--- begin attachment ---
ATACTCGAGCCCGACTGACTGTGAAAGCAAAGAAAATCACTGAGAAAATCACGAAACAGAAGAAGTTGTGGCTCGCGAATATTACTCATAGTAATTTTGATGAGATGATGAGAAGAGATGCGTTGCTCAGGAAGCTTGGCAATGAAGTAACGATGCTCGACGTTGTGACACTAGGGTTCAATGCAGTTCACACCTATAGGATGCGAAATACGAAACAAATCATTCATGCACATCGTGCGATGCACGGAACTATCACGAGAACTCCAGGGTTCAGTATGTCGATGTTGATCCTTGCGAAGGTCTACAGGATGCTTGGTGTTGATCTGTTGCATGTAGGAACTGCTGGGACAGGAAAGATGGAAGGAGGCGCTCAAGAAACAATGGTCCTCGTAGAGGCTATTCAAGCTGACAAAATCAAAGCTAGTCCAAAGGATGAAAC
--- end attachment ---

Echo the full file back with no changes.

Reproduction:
ATACTCGAGCCCGACTGACTGTGAAAGCAAAGAAAATCACTGAGAAAATCACGAAACAGAAGAAGTTGTGGCTCGCGAATATTACTCATAGTAATTTTGATGAGATGATGAGAAGAGATGCGTTGCTCAGGAAGCTTGGCAATGAAGTAACGATGCTCGACGTTGTGACACTAGGGTTCAATGCAGTTCACACCTATAGGATGCGAAATACGAAACAAATCATTCATGCACATCGTGCGATGCACGGAACTATCACGAGAACTCCAGGGTTCAGTATGTCGATGTTGATCCTTGCGAAGGTCTACAGGATGCTTGGTGTTGATCTGTTGCATGTAGGAACTGCTGGGACAGGAAAGATGGAAGGAGGCGCTCAAGAAACAATGGTCCTCGTAGAGGCTATTCAAGCTGACAAAATCAAAGCTAGTCCAAAGGATGAAAC